When the catheter is in position a special liquid is injected into the heart arteries so they appear on the x-ray machine. The position and shape of any narrowings in these arteries can then be identified. This part of the procedure is called an angiogram, and usually takes about 30mins. 

The angiogram can be a day case procedure or as a prelude to a percutaneous corornary intervention (PCI), which would then occur immediately after the images are obtained.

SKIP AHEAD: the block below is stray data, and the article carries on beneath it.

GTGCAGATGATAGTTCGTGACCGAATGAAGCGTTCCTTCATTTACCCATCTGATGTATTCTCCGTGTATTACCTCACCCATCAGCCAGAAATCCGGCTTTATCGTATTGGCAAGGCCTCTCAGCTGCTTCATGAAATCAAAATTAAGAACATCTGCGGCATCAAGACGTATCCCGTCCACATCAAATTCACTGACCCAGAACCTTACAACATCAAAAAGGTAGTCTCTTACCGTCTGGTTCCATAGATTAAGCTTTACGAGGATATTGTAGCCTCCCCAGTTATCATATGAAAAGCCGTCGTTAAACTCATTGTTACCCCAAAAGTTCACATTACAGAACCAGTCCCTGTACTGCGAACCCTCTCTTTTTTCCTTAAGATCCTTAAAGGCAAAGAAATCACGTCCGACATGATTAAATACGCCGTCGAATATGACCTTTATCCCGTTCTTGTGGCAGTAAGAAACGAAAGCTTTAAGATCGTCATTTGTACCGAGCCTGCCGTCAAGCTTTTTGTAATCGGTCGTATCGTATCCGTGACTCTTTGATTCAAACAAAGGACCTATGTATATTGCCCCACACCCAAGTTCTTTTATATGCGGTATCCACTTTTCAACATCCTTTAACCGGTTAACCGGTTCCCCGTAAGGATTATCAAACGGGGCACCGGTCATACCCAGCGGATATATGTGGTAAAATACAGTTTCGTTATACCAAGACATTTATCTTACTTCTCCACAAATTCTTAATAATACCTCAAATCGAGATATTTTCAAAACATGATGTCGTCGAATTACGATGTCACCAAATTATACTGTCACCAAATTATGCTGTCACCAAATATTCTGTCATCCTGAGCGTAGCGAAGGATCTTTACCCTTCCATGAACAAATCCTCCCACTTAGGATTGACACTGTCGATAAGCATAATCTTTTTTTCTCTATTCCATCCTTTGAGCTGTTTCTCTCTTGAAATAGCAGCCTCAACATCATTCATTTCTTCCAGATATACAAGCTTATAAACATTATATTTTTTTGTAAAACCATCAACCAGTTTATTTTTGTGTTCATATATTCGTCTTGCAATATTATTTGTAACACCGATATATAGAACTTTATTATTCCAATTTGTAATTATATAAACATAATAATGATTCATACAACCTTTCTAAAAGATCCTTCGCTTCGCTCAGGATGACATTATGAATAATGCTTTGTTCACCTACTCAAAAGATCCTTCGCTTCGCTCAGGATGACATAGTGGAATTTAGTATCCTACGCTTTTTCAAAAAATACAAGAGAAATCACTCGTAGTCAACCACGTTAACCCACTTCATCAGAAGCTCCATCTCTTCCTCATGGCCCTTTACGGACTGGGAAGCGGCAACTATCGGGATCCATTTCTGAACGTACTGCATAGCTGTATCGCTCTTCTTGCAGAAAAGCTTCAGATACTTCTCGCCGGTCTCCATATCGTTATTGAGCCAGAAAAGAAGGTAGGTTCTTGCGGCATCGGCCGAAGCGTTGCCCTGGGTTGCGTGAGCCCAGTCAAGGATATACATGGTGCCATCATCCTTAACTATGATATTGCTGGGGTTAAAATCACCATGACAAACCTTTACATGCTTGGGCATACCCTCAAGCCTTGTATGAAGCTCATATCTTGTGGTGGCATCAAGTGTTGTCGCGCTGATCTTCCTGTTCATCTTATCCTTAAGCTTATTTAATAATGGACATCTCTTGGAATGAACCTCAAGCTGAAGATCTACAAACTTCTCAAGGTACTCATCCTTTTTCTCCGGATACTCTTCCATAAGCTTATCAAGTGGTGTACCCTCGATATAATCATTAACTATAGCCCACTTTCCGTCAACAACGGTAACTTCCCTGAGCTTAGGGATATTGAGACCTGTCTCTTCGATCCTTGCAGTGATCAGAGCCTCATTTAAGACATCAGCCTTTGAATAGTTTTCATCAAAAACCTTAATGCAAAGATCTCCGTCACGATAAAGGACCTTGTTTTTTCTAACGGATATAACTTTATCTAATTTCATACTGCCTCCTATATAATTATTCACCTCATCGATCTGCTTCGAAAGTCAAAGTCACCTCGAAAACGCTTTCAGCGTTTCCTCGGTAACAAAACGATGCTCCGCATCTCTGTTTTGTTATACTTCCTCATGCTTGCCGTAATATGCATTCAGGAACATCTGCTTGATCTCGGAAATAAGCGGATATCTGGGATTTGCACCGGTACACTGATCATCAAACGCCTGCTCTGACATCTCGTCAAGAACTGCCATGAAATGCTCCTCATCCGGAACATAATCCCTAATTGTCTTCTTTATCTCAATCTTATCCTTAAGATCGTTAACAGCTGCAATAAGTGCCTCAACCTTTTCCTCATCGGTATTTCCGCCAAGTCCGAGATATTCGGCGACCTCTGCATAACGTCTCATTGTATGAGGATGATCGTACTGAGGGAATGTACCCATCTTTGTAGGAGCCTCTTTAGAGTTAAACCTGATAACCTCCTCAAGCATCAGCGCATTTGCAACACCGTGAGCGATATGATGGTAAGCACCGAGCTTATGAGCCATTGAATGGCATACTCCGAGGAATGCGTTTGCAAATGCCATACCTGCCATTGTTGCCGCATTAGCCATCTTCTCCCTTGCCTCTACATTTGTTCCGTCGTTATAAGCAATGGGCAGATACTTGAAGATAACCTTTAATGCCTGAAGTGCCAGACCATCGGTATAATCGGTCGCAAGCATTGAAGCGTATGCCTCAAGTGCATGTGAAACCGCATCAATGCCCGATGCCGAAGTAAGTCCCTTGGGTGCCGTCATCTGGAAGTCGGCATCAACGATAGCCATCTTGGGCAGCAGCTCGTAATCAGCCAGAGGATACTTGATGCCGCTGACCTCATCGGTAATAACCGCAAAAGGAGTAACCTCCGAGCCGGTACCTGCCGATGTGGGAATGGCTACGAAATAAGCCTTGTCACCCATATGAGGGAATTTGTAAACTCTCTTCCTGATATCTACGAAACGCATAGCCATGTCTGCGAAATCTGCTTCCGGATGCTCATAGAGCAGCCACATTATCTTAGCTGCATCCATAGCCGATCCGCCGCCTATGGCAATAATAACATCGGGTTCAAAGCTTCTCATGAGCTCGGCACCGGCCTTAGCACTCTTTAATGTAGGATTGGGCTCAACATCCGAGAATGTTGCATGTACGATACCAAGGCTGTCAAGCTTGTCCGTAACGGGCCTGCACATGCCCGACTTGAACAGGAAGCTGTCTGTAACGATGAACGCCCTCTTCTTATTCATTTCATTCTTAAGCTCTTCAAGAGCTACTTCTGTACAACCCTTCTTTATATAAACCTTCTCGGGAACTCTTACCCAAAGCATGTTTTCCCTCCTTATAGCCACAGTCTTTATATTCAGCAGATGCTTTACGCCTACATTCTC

If the clinical circumstances and the angiogram findings suggest that the blood flow to the heart is poor either of the following will take place: 

  • Percutaneous coronary intervention (PCI)
  • Coronary artery bypass operation (CABG)

Percutaneous coronary intervention

A percutaneous coronary intervention (PCI) procedure starts like an angiogram. Once the images have been taken a thin wire is steered under x-ray image control across the narrowed part of coronary artery. A balloon is fed over this wire and tracked across the narrowing. Inflating the balloon squashes the fatty tissue and widens the artery. This may need to be done several times to be successful in fully widening the artery.